Tuesday, 4 October 2016

The Curse of Egotism

My Garmin bleeped at me signalling the first mile completed.  Glancing down I quickly absorbed the information, a 6:18 mile, heart rate 149, mostly uphill, all in order for a steady effort.  Rounding the corner the trail steepened and I should've backed off to compensate but instead without much conscious input my chest leaned forward slightly, knees rose and weight transferred to my toes as I upped the tempo and increased the pace.  Maintaining a casual, effortless facial expression I breezed past the lady sat on the boulder with a cheery 'hiya', the lack of heavy breathing despite the almost sprint speed highlighting my physical prowess.

The trail levelled and my watch insistently warned me of a deviation from the specified heart rate zone, the delayed reaction of technology catching up with the noticeable beating from my chest.  I admonished myself angrily, what was I doing?  Why the hell had I pushed hard like that?  This was meant to be a recovery run, entirely fuelled by my aerobic system, minimal effort and an opportunity for my muscles to actively recover from the previous day's intervals hell.

Recovering my composure and dropping the effort allowed time to analyse my bizarre reaction to being observed.  It certainly wasn't a primal, alpha male mating call.  I wasn't showing off my running capabilities as a weak effort at being attractive.  In many ways I wish it had been, at least that could be excused as a natural process, driven by the evolutionary requirement to attract the opposite sex, to secure a mate and guarantee the survival of the species.  Sadly it was something much cheaper, dirtier and indicative of an inherent lack of maturity, I'd accelerated past the walker because of ego.

These days I'd like to think I'm not massively egotistical.  I certainly used to be, breezing through my mid-twenties on a wave of financial and sporting success whilst located in the South of England where brash overconfidence is lauded, made it an inevitability.  Since then, a decade in Ireland has mellowed me.  The Irish have a mistrust of success to some degree and whilst they're still quick to congratulate, they're even quicker to ensure that nobody is allowed to take themselves too seriously, cutting egos down to size before they begin to grow and mutate.  I've embraced this mindset wholeheartedly, preferring to seek self-satisfaction over external admiration to the extent that I'm a bit embarrassed by praise, but on occasions that egotistical side can still fight through and become the dominant force again.

Winning breeds confidence, confidence breeds ego, ego breeds expectation and expectation breeds the fear!
Ego is a curse.  In running terms it has cost me the purity of racing for racing's sake.  I occasionally jealously watch competitors coming over the line together, way down the field but with smiles as wide as their faces, eschewing the sprint in order to share the final moments with their friends.  I'll have always finished way before, gnashing my teeth in a fast finish, often simply against the clock to put more time into my rivals and sew more doubt in their minds next time we line up together.  Don't get me wrong, I love to race, to compete and push myself, to move rapidly through technical terrain.  I delight in the camaraderie, sharing that indescribable pain of extreme effort and its unique bonding qualities that make lifelong friends out of new acquaintances, but I also love to win.  Winning fuels the ego and with ego comes expectation.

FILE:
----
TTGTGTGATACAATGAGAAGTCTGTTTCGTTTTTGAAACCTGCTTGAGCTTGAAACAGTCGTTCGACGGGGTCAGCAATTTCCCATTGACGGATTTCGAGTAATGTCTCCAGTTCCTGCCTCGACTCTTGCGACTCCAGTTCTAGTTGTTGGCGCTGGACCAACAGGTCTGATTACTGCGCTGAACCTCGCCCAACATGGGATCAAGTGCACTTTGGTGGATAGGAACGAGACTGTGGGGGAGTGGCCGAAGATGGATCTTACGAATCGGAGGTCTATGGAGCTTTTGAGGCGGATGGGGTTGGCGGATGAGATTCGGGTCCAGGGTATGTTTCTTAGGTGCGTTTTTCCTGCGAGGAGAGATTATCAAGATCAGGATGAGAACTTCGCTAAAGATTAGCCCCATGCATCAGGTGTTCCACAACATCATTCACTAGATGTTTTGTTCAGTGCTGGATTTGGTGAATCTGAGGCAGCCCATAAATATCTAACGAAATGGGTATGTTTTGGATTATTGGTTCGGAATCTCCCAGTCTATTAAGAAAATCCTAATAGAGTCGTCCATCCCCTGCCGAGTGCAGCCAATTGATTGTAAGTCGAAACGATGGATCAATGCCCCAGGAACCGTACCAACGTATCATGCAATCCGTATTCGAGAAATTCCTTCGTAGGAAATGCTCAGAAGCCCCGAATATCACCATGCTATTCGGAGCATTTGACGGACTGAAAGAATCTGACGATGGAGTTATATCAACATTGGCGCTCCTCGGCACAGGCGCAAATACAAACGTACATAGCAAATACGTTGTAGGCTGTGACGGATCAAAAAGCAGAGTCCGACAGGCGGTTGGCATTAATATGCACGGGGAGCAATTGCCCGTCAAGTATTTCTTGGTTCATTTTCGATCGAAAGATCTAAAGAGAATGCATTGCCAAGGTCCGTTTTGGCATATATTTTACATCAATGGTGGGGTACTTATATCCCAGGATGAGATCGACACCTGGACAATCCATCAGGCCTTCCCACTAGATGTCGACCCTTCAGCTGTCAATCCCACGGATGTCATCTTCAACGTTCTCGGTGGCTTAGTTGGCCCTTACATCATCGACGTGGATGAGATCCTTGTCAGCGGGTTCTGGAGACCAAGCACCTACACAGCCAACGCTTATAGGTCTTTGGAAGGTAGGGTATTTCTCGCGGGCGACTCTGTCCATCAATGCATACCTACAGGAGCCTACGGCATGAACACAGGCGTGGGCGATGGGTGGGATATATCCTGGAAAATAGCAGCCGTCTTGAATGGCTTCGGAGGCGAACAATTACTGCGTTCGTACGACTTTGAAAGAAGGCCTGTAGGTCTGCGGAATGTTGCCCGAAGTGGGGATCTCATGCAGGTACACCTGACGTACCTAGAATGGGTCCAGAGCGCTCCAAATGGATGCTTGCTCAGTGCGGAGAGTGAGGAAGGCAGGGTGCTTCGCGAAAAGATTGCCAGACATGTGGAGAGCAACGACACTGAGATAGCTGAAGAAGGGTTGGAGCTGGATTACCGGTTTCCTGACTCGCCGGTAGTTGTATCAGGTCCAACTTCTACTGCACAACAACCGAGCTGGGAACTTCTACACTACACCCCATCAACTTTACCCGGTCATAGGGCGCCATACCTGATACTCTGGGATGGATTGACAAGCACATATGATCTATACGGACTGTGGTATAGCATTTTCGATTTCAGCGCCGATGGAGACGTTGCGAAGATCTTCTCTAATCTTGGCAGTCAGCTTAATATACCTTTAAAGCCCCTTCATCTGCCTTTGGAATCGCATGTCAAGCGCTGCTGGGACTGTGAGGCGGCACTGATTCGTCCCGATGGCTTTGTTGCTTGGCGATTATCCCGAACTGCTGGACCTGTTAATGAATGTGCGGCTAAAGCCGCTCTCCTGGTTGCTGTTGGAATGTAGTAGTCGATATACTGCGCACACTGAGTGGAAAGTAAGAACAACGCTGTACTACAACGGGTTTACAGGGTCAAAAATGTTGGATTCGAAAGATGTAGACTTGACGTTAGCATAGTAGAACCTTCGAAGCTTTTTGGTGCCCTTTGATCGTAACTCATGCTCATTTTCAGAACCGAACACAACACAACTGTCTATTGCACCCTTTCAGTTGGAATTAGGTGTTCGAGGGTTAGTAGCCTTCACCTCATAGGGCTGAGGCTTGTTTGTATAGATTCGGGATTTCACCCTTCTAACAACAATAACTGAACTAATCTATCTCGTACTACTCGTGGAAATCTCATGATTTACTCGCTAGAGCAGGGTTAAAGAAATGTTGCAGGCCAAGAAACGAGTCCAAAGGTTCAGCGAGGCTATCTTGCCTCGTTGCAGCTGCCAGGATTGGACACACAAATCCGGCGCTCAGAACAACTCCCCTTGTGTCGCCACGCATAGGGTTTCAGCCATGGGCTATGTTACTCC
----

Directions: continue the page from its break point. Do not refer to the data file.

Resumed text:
I'll rarely start a race unless I feel in peak condition because my ego won't allow me to lose.  I'll dig deeper, hurt more and grind out results rather than admit defeat.  And so I usually expect to win, but expectation can only bring disappointment as victories are anticipated and defeats are doubly gutting.  As a result I've probably missed out on some wonderful experiences and also probably further success because I was unwilling to take part for fear of losing.  This is ego and ego breeds the fear.

Often the races that I enjoy the most are the ones with no expectations, ones where I flog myself to death with no possibility of winning.  This season has seen me virtually undefeated but my favourite race was the Worlds where my body fell apart and I fought beyond the pain to just dip into the top forty.  For once I was the runner crossing the line way down the field, the relief of finishing far overriding any egotistical need to excel.  Perhaps I should only do International standard races?!

Shattered and satisfied despite defeat, the Worlds is no place for ego
Back to yesterday.  The unwanted sprint on unprepared muscles tore deep into my calves.  A pinpoint burning was a precursor to a wider tightening that developed throughout the rest of the session.  By the evening I was limping slightly and by morning today's scheduled tempo session was shelved.  Now I'm staring at a potential injury, disruption to my preparations and worst of all a possible inability to get into the mountains.

I'm hugely annoyed at myself for the frivolity of my actions.  Why would I care if someone saw me running slowly?  Why didn't I have the maturity to just maintain the correct outputs, keep the legs turning over and the heart in the right zone?  Why, at 38 do I still feel the need to prove myself to total strangers who don't give a damn whether I can run fast up a hill?  The power of egotism is strong and to maximise recovery, appreciate the truly important facets of life, avoid injury and guarantee my long term participation in the sport I love I need to keep taming its urges.

I'll think back to this blog next time I round that corner, and then probably still kick on regardless!

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